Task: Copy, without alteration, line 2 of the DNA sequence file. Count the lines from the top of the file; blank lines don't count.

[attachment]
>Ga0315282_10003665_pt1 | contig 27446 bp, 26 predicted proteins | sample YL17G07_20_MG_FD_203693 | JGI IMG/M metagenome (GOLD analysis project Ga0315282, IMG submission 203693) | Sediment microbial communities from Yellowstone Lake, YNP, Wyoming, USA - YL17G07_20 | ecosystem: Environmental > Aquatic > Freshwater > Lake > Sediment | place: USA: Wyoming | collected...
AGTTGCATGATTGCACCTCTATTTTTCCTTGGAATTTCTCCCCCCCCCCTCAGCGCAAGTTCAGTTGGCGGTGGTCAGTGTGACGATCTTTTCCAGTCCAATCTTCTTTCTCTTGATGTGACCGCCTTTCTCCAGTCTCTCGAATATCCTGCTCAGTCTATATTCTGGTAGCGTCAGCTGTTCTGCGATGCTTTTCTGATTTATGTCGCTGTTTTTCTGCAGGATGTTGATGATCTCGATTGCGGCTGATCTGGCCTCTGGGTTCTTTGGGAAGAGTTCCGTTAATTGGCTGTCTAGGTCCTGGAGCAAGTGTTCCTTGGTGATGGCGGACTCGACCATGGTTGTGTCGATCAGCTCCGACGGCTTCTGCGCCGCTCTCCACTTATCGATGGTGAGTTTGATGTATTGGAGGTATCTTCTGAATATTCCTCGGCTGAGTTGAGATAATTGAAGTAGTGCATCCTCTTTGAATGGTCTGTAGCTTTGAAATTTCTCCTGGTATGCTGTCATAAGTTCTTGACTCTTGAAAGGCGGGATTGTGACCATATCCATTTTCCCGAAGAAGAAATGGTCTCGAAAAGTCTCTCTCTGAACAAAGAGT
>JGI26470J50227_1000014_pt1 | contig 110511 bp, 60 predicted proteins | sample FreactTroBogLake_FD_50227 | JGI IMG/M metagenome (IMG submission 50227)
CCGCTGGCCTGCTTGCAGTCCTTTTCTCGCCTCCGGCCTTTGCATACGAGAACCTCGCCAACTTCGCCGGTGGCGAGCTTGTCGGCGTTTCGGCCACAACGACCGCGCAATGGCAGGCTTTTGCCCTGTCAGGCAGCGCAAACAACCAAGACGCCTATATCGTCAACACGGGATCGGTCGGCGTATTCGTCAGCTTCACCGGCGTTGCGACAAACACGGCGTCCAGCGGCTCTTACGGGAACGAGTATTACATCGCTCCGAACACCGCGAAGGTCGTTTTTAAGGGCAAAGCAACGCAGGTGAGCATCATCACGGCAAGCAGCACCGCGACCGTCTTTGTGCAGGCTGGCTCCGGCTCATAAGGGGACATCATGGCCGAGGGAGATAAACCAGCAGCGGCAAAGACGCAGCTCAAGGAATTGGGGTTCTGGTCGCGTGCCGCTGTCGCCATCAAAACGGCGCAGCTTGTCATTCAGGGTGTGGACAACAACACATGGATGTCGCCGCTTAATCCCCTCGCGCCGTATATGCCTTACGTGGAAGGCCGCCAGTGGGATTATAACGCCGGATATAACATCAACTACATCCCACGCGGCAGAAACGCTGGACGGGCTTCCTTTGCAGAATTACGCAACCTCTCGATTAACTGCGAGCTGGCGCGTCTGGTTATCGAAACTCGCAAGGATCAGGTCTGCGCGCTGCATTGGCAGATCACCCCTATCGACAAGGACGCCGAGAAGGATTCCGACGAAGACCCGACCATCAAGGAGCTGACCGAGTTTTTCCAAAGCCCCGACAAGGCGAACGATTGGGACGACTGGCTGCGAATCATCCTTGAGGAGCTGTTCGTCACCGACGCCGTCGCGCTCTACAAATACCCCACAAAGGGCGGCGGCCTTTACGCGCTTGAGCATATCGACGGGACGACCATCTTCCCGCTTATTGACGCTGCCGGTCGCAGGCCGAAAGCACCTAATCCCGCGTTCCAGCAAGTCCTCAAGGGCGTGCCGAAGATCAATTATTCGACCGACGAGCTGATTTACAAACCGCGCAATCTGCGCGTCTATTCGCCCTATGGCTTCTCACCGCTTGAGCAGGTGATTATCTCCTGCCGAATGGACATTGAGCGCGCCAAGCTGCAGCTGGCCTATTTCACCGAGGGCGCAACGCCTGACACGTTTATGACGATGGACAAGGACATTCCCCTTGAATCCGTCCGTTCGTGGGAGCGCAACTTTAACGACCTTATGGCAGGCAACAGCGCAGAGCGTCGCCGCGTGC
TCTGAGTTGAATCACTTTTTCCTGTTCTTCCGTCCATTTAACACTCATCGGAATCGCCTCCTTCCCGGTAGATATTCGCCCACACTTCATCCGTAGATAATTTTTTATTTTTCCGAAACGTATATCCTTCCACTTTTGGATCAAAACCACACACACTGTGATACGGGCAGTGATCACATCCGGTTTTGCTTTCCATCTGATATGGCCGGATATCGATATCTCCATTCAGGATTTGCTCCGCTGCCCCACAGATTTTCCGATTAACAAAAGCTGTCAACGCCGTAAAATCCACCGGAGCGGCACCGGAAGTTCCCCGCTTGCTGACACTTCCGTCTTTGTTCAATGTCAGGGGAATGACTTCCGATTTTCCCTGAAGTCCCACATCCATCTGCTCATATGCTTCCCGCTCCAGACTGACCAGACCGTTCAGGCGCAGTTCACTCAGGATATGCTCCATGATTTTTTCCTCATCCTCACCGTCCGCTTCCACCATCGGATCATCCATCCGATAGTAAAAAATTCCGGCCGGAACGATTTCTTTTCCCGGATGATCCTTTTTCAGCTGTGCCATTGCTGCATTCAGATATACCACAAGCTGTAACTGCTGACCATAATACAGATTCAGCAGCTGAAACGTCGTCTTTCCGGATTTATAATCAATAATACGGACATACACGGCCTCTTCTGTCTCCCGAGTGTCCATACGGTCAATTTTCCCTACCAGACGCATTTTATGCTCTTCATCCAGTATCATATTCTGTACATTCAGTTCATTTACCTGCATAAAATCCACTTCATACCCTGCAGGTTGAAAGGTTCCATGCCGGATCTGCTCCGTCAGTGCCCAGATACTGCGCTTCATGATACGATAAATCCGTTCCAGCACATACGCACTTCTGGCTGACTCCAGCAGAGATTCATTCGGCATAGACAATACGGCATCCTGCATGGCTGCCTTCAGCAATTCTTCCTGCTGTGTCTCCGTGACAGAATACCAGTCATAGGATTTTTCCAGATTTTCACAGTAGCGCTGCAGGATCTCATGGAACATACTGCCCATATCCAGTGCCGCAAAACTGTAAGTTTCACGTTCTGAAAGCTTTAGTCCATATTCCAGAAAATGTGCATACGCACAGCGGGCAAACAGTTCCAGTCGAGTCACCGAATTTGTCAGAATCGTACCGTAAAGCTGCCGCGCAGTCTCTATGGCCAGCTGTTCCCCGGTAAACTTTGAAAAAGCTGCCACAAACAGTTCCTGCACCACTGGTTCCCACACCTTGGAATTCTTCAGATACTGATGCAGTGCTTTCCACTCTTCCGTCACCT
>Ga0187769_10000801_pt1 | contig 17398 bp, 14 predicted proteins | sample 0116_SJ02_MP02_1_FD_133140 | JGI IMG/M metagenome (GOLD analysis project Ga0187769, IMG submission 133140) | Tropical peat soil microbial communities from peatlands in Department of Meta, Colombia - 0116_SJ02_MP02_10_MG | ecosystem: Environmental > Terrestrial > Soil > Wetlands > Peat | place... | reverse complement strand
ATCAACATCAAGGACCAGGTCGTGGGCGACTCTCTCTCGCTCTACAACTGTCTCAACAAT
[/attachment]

AGTTGCATGATTGCACCTCTATTTTTCCTTGGAATTTCTCCCCCCCCCCTCAGCGCAAGTTCAGTTGGCGGTGGTCAGTGTGACGATCTTTTCCAGTCCAATCTTCTTTCTCTTGATGTGACCGCCTTTCTCCAGTCTCTCGAATATCCTGCTCAGTCTATATTCTGGTAGCGTCAGCTGTTCTGCGATGCTTTTCTGATTTATGTCGCTGTTTTTCTGCAGGATGTTGATGATCTCGATTGCGGCTGATCTGGCCTCTGGGTTCTTTGGGAAGAGTTCCGTTAATTGGCTGTCTAGGTCCTGGAGCAAGTGTTCCTTGGTGATGGCGGACTCGACCATGGTTGTGTCGATCAGCTCCGACGGCTTCTGCGCCGCTCTCCACTTATCGATGGTGAGTTTGATGTATTGGAGGTATCTTCTGAATATTCCTCGGCTGAGTTGAGATAATTGAAGTAGTGCATCCTCTTTGAATGGTCTGTAGCTTTGAAATTTCTCCTGGTATGCTGTCATAAGTTCTTGACTCTTGAAAGGCGGGATTGTGACCATATCCATTTTCCCGAAGAAGAAATGGTCTCGAAAAGTCTCTCTCTGAACAAAGAGT